Lost Spring Chapter Question & Answers Class 12 English Core

Lost Spring Chapter Question & Answers Class 12 English Core: ‘Lost Spring’ is the 2nd lesson in the class 12 English Core book ‘Flamingo’. This article provides answers to intext-questions and the chapter end textbook exercises. All matter given here is top notch standard for CBSE exams.

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In-Text Questions

Page: 13

Notice these expressions in the text. Infer their meaning from the context.

  1. looking for
  2. perpetual state of poverty
  3. slog their daylight hours
  4. dark hutments
  5. roof over his head
  6. imposed the baggage on the child


Here are the expressions from the text and their inferred meanings from the context:

  1. looking for: The context implies that Saheb and others left their homes in search of something better, possibly economic opportunities or a way to improve their lives. The phrase suggests a quest for a better future.
  2. perpetual state of poverty: This expression indicates that poverty is a long-lasting, ongoing condition. It suggests that the people in the community are constantly dealing with poverty and have been for an extended period of time.
  3. slog their daylight hours: This phrase suggests that the individuals, particularly the children and young workers, work tirelessly and laboriously throughout the day. The word “slog” implies hard work and effort.
  4. dark hutments: The phrase refers to the small, poorly lit dwellings or huts where the bangle makers live and work. The word “dark” implies that these dwellings lack sufficient lighting.
  5. roof over his head: This phrase indicates that the individual has a place to live, a shelter or home. It signifies having a basic necessity fulfilled.
  6. imposed the baggage on the child: This expression suggests that the system and circumstances have burdened the child with challenges and limitations. It implies that the child is inheriting difficult conditions and responsibilities.

By understanding these expressions in their respective contexts, we can grasp the nuanced meanings and emotions conveyed in the passage.

Think as you read

Page 16: Questions

  1. What is Saheb looking for in the garbage dumps? Where is he
    and where has he come from?
  2. What explanations does the author offer for the children not wearing footwear?
  3. Is Saheb happy working at the tea-stall? Explain.


  1. Saheb is looking for gold in the garbage dumps. He is located in the narrator’s neighborhood and has come from a place called Dhaka, where his home used to be amidst green fields. Saheb and his family left Dhaka due to the loss of their fields and homes caused by storms.
  2. The author provides two explanations for children not wearing footwear:
    a) Tradition: One explanation is that in some areas, it’s seen as a tradition to go barefoot. This might not necessarily be due to a lack of money but rather a cultural practice.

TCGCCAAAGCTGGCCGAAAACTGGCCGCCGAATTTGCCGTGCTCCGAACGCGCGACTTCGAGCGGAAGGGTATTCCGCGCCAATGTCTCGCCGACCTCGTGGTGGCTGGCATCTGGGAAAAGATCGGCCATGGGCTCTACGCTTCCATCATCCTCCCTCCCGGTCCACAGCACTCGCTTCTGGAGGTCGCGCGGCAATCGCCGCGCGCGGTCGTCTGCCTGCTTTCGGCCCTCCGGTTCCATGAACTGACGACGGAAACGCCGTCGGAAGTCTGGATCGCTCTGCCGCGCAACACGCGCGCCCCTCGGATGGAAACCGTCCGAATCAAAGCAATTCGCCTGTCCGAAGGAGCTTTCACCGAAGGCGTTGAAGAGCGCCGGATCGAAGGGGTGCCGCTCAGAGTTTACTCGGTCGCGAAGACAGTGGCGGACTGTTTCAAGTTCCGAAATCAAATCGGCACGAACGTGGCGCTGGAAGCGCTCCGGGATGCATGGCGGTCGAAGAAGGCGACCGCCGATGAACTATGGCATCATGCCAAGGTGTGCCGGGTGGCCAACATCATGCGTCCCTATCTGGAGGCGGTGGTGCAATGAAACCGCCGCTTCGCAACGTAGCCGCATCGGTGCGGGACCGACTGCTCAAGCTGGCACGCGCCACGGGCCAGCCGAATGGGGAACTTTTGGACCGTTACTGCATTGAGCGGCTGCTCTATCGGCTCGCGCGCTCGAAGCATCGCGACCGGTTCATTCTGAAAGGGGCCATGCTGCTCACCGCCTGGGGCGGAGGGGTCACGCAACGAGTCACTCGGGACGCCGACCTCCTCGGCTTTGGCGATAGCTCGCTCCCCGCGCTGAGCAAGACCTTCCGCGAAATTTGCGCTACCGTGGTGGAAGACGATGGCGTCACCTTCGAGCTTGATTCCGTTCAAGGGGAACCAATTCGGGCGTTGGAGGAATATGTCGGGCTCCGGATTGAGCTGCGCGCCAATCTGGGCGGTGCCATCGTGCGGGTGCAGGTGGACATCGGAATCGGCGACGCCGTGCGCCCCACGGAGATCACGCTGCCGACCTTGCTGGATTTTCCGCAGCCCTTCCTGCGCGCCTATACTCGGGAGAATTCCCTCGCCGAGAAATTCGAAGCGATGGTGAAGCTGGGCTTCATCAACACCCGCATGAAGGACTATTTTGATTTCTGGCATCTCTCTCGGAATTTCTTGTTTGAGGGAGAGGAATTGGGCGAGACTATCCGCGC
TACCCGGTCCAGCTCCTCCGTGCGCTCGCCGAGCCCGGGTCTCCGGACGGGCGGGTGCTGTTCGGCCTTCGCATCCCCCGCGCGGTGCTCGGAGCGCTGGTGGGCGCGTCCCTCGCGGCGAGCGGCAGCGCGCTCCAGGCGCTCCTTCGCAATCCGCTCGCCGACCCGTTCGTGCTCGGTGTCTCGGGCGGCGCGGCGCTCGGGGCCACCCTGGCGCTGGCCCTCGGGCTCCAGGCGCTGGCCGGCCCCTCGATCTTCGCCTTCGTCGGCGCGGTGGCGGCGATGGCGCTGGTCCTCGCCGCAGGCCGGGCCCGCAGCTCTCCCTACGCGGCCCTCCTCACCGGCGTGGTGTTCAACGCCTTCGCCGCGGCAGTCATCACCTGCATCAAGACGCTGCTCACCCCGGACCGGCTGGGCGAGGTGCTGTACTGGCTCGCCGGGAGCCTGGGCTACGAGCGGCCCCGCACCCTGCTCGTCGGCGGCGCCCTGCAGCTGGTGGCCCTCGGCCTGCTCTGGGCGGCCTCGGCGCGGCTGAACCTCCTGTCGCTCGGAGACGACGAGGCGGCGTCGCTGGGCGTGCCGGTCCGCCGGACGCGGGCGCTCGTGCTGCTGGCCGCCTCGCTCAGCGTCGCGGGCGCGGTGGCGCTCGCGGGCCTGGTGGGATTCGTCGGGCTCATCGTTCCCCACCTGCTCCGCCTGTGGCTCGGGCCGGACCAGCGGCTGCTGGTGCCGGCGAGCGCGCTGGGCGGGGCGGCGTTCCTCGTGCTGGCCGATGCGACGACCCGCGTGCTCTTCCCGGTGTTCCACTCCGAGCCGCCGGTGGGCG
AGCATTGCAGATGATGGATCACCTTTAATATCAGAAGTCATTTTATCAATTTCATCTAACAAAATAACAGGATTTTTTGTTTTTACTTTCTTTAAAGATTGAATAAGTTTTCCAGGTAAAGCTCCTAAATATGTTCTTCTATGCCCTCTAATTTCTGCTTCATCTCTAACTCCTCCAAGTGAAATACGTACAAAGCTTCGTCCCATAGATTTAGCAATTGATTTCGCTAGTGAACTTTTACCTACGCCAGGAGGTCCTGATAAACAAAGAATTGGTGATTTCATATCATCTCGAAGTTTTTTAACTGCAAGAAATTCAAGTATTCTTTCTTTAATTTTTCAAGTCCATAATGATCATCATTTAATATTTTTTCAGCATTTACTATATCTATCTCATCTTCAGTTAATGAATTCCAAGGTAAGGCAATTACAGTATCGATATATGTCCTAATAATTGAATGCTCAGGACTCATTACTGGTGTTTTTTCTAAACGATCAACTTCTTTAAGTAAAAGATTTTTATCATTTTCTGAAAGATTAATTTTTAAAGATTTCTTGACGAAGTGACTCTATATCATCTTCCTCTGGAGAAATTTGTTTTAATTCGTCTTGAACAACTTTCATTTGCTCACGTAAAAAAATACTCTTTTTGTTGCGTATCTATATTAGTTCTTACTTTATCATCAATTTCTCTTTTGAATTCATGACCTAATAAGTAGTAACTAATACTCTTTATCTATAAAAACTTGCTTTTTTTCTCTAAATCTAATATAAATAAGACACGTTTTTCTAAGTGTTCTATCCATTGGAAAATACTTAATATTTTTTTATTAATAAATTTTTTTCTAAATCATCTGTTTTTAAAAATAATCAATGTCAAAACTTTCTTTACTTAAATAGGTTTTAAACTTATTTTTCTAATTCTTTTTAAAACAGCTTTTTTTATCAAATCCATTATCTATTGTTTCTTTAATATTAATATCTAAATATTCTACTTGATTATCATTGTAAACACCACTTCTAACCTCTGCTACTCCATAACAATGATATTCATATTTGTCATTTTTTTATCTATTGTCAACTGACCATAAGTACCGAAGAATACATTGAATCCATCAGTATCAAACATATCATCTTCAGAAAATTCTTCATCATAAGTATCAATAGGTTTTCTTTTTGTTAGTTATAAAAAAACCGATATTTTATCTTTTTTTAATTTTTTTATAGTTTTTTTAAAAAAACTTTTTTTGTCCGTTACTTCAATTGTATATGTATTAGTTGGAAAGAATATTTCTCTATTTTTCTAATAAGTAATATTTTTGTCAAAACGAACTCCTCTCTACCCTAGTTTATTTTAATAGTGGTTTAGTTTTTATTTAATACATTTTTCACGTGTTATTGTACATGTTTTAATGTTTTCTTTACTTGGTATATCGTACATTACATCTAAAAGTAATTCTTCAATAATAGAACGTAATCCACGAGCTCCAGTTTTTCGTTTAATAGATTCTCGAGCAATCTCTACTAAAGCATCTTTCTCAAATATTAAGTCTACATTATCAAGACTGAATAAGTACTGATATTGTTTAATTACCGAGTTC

b) Excuse for Poverty: The author also contemplates whether this tradition is used as an excuse to rationalize their perpetual state of poverty. The lack of shoes might be attributed to tradition, but it could also reflect their economic hardships.
  3. Saheb’s happiness while working at the tea stall is not explicitly mentioned in the provided text. However, his facial expression and demeanor change after taking up this job. Earlier, he was searching for gold in garbage dumps, but now he is employed and being paid 800 rupees along with meals. While the text doesn’t explicitly state whether he is happy, the change in his circumstances might suggest a level of improvement in his life.

Page 19: Questions

  1. What makes the city of Firozabad famous?
  2. Mention the hazards of working in the glass bangles industry.
  3. How is Mukesh’s attitude to his situation different from that of his family?


1. The city of Firozabad is famous for its glass-blowing industry, particularly for producing glass bangles. Many families in Firozabad are engaged in making bangles, and the city is known for its expertise in this craft.

2. The hazards of working in the glass bangles industry include:

  • High Temperatures: Workers, including children, are exposed to high temperatures in glass furnaces, which can lead to burns, dehydration, and heat-related illnesses.
  • Dim Lighting: Working in dimly lit environments to create intricate designs on bangles can strain the eyes and lead to vision problems.
  • Health Issues: Inhaling glass dust and fumes can cause respiratory issues and other health problems.
  • Lack of Protective Gear: Workers often lack proper protective gear, such as masks or gloves, increasing their vulnerability to hazards.